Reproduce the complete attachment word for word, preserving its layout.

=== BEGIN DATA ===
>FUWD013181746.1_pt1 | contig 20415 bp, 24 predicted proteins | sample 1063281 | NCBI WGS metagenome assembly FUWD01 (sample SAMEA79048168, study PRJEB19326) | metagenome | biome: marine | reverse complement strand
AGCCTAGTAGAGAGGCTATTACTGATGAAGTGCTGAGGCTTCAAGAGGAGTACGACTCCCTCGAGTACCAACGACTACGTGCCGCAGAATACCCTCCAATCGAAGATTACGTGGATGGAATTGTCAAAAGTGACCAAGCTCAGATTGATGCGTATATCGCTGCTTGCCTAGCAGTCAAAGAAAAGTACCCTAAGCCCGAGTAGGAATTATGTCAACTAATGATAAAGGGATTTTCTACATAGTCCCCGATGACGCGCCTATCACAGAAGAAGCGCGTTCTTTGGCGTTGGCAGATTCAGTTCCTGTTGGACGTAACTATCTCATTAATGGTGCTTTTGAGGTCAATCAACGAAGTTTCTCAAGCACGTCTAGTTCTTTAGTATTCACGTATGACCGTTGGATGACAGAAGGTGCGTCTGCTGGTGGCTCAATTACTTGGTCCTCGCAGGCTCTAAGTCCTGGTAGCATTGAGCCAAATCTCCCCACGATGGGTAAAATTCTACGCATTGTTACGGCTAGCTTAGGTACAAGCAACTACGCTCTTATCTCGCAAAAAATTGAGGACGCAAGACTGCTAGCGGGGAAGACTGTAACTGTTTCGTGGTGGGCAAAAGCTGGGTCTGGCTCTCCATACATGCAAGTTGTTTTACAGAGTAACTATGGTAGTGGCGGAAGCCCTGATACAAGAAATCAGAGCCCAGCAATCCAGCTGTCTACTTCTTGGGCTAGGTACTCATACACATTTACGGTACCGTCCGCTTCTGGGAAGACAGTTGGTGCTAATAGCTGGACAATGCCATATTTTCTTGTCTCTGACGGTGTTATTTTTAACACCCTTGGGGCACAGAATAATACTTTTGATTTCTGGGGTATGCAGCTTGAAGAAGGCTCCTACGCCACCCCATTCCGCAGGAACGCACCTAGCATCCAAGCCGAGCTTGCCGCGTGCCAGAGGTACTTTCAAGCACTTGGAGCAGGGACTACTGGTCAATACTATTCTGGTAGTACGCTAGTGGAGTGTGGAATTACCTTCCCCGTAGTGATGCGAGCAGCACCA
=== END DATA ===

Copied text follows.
>FUWD013181746.1_pt1 | contig 20415 bp, 24 predicted proteins | sample 1063281 | NCBI WGS metagenome assembly FUWD01 (sample SAMEA79048168, study PRJEB19326) | metagenome | biome: marine | reverse complement strand
AGCCTAGTAGAGAGGCTATTACTGATGAAGTGCTGAGGCTTCAAGAGGAGTACGACTCCCTCGAGTACCAACGACTACGTGCCGCAGAATACCCTCCAATCGAAGATTACGTGGATGGAATTGTCAAAAGTGACCAAGCTCAGATTGATGCGTATATCGCTGCTTGCCTAGCAGTCAAAGAAAAGTACCCTAAGCCCGAGTAGGAATTATGTCAACTAATGATAAAGGGATTTTCTACATAGTCCCCGATGACGCGCCTATCACAGAAGAAGCGCGTTCTTTGGCGTTGGCAGATTCAGTTCCTGTTGGACGTAACTATCTCATTAATGGTGCTTTTGAGGTCAATCAACGAAGTTTCTCAAGCACGTCTAGTTCTTTAGTATTCACGTATGACCGTTGGATGACAGAAGGTGCGTCTGCTGGTGGCTCAATTACTTGGTCCTCGCAGGCTCTAAGTCCTGGTAGCATTGAGCCAAATCTCCCCACGATGGGTAAAATTCTACGCATTGTTACGGCTAGCTTAGGTACAAGCAACTACGCTCTTATCTCGCAAAAAATTGAGGACGCAAGACTGCTAGCGGGGAAGACTGTAACTGTTTCGTGGTGGGCAAAAGCTGGGTCTGGCTCTCCATACATGCAAGTTGTTTTACAGAGTAACTATGGTAGTGGCGGAAGCCCTGATACAAGAAATCAGAGCCCAGCAATCCAGCTGTCTACTTCTTGGGCTAGGTACTCATACACATTTACGGTACCGTCCGCTTCTGGGAAGACAGTTGGTGCTAATAGCTGGACAATGCCATATTTTCTTGTCTCTGACGGTGTTATTTTTAACACCCTTGGGGCACAGAATAATACTTTTGATTTCTGGGGTATGCAGCTTGAAGAAGGCTCCTACGCCACCCCATTCCGCAGGAACGCACCTAGCATCCAAGCCGAGCTTGCCGCGTGCCAGAGGTACTTTCAAGCACTTGGAGCAGGGACTACTGGTCAATACTATTCTGGTAGTACGCTAGTGGAGTGTGGAATTACCTTCCCCGTAGTGATGCGAGCAGCACCA